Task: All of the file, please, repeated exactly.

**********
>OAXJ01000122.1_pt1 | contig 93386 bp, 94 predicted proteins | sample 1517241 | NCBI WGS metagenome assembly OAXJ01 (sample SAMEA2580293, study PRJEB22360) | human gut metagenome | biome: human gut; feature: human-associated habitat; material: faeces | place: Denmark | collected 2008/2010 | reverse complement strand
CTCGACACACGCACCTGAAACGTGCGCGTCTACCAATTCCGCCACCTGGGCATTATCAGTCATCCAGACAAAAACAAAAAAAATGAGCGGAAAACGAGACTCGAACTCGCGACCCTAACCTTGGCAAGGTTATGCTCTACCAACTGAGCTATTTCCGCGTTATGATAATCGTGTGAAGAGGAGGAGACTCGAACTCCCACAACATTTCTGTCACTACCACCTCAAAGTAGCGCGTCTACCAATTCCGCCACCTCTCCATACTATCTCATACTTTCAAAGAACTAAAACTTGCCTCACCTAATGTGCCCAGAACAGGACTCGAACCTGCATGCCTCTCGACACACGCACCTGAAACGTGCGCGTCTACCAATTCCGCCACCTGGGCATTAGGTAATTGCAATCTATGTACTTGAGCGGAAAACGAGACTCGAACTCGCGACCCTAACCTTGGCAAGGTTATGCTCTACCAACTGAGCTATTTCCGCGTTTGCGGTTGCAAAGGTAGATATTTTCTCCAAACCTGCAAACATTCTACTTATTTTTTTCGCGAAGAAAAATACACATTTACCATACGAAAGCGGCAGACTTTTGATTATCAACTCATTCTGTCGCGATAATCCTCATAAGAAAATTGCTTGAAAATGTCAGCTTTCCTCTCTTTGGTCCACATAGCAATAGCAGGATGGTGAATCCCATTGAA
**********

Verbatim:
>OAXJ01000122.1_pt1 | contig 93386 bp, 94 predicted proteins | sample 1517241 | NCBI WGS metagenome assembly OAXJ01 (sample SAMEA2580293, study PRJEB22360) | human gut metagenome | biome: human gut; feature: human-associated habitat; material: faeces | place: Denmark | collected 2008/2010 | reverse complement strand
CTCGACACACGCACCTGAAACGTGCGCGTCTACCAATTCCGCCACCTGGGCATTATCAGTCATCCAGACAAAAACAAAAAAAATGAGCGGAAAACGAGACTCGAACTCGCGACCCTAACCTTGGCAAGGTTATGCTCTACCAACTGAGCTATTTCCGCGTTATGATAATCGTGTGAAGAGGAGGAGACTCGAACTCCCACAACATTTCTGTCACTACCACCTCAAAGTAGCGCGTCTACCAATTCCGCCACCTCTCCATACTATCTCATACTTTCAAAGAACTAAAACTTGCCTCACCTAATGTGCCCAGAACAGGACTCGAACCTGCATGCCTCTCGACACACGCACCTGAAACGTGCGCGTCTACCAATTCCGCCACCTGGGCATTAGGTAATTGCAATCTATGTACTTGAGCGGAAAACGAGACTCGAACTCGCGACCCTAACCTTGGCAAGGTTATGCTCTACCAACTGAGCTATTTCCGCGTTTGCGGTTGCAAAGGTAGATATTTTCTCCAAACCTGCAAACATTCTACTTATTTTTTTCGCGAAGAAAAATACACATTTACCATACGAAAGCGGCAGACTTTTGATTATCAACTCATTCTGTCGCGATAATCCTCATAAGAAAATTGCTTGAAAATGTCAGCTTTCCTCTCTTTGGTCCACATAGCAATAGCAGGATGGTGAATCCCATTGAA